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Ceremonial & Religious Structures and Ritual Areas – Lamanai, Belize

Ethnographic data gathered from those who first recorded and described what they encountered in Mesoamerica indicates that the Maya generally carried out rituals in order to ensure a healthy prosperous life and successful crops.  Sacrifices and rituals were also conducted to appease the various gods and rulers.  These rituals are not only documented through various ethnographic sources but depictions occur on ceramic vessels (especially the famous Classic period cylinders), Maya codices, and murals such as those found at Bonampak in the Chiapas region in Mexico.  Rituals and ceremonies included human and self-sacrifice, dancing, divination and altered consciousness.  The Maya worshipped various gods and deities that included Itzamna (Elderly, wisdom), Chac (Rain), and Kinich Ahau (Sun).  Various deities the Maya worshipped included animal species such as the jaguar, crocodile, and snake; these are often depicted in the art and architecture of the Maya.

Alter 1, N10-PA2 (Jaguar Temple Plaza)

Recently night photographed by Stuart Laidlaw, this alter contains eroded hieroglyphs that became more legible with the night images recorded by Laidlaw – this plaza area also contains another important ceremonial platform seen below

Structure N10-10 – Lamanai, Belize

Small Postclassic platform just visible in the lower front – an important ritual feasting or sacrifice of white tail deer took place some time during the Postclassic, N. Stanchly has recorded cranial elements indicating over 30 deer that may have been slaughtered publicly for either feasting or ritual purposes  

Structure N9-56 (Mask Temple) from the air depicting the proximity of the lagoon to this major Maya ceremonial structure at Lamanai, Belize

New River Lagoon (upper portion of image) is one of the most important features of the ancient (and modern) city of Lamanai; it served as a transportation and communication route 

West bank of the New River Lagoon as seen looking north – the 'hills' are structures located in the N9 Quad (N9-56, Mask Temple)

 Certainly water was sacred to the ancient Maya – the cenote at Chichen Itza produced numerous important artifacts and discoveries, one being that ritual activity took place regularly there – although no work to date has been conducted in the New River Lagoon we certainly feel this body of water must have had important ceremonial and ritual significance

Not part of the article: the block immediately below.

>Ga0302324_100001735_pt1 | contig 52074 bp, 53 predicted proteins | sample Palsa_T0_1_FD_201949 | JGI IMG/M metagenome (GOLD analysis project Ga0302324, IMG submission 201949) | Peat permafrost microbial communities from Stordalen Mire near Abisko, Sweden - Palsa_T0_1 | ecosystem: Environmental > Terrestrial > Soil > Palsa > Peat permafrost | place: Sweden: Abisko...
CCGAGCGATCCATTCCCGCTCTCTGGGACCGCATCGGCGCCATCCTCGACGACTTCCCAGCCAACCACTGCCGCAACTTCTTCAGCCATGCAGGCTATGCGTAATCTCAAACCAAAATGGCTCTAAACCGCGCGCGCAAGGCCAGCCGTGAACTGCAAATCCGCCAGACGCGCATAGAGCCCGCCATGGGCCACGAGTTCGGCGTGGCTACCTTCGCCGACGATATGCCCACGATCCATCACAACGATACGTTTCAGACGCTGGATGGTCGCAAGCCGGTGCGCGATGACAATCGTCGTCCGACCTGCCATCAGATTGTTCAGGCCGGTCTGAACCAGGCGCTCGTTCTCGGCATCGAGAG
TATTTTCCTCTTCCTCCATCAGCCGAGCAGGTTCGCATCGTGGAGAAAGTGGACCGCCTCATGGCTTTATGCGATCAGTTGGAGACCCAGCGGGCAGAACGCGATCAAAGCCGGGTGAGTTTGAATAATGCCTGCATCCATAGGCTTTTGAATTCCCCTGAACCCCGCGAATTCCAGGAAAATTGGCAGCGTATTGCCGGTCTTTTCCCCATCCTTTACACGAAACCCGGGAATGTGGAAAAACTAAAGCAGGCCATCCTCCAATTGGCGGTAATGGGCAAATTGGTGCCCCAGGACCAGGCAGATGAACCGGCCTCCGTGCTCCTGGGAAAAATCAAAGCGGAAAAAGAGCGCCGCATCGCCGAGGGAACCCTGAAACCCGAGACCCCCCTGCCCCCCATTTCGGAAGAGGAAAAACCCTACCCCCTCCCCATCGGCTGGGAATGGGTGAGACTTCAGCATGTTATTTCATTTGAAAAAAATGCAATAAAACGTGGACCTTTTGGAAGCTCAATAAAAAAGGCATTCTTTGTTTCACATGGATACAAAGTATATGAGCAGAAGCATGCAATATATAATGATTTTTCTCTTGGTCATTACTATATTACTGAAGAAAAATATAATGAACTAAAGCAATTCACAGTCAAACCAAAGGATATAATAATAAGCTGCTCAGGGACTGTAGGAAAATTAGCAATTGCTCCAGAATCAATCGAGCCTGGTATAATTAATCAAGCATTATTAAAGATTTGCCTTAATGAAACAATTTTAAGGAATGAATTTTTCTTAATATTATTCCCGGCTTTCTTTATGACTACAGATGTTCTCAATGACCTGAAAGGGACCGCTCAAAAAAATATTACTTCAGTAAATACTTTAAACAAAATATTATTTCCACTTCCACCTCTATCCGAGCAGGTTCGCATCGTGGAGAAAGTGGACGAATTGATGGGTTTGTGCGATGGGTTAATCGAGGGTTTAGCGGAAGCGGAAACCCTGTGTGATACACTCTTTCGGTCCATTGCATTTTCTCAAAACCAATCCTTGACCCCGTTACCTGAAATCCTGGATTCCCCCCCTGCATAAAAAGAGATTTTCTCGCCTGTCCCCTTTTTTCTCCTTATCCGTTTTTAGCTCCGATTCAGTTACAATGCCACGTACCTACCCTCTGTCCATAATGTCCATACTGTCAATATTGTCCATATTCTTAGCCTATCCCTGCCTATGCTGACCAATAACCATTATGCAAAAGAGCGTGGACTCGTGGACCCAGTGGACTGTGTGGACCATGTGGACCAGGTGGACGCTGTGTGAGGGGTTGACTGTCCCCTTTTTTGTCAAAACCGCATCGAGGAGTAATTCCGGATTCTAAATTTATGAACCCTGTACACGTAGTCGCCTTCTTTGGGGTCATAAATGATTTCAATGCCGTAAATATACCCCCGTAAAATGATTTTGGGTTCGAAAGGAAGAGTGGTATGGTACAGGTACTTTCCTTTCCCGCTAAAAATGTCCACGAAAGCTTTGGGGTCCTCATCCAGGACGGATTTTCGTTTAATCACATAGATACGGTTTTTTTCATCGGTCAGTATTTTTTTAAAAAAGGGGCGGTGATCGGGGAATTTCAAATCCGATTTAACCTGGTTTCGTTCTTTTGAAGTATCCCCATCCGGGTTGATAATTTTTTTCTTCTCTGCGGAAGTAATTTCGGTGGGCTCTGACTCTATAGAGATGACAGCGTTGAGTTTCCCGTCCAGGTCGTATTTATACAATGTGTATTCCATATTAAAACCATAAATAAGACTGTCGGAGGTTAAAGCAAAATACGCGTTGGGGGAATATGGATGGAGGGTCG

Ritual Mayapan Censor Smashing – Late Postclassic Period - Lamanai, Belize

Well after the large ceremonial structure of N9-56 is abandoned and no longer utilized on an everyday basis numerous large Mayapan censors, similar to the one shown here are ritually smashed on a small Late Postclassic platform built in front of N9-56 – this platform is yet another example of the numerous late platforms that are so difficult to discern, often looking like collapse from the main temples – this platform is represented by the uneven surface with a few exposed facing stones visible in the lower front portion of this image  

Evidence of ritual dancing

Incensario from the Postclassic period at Lamanai – visible on the upper leg are copper bells, these status items are currently being studied by S. Simmons (http://people.uncw.edu/simmonss/lamanai.htm) - certainly we know the Maya held ceremonies that included dancing, some of these include Pocam, Chic kaban,

and Pacum chac - the murals of Bonampak, also provide us with valuable information about musical instruments that may have been utilized during these dance ceremonies also


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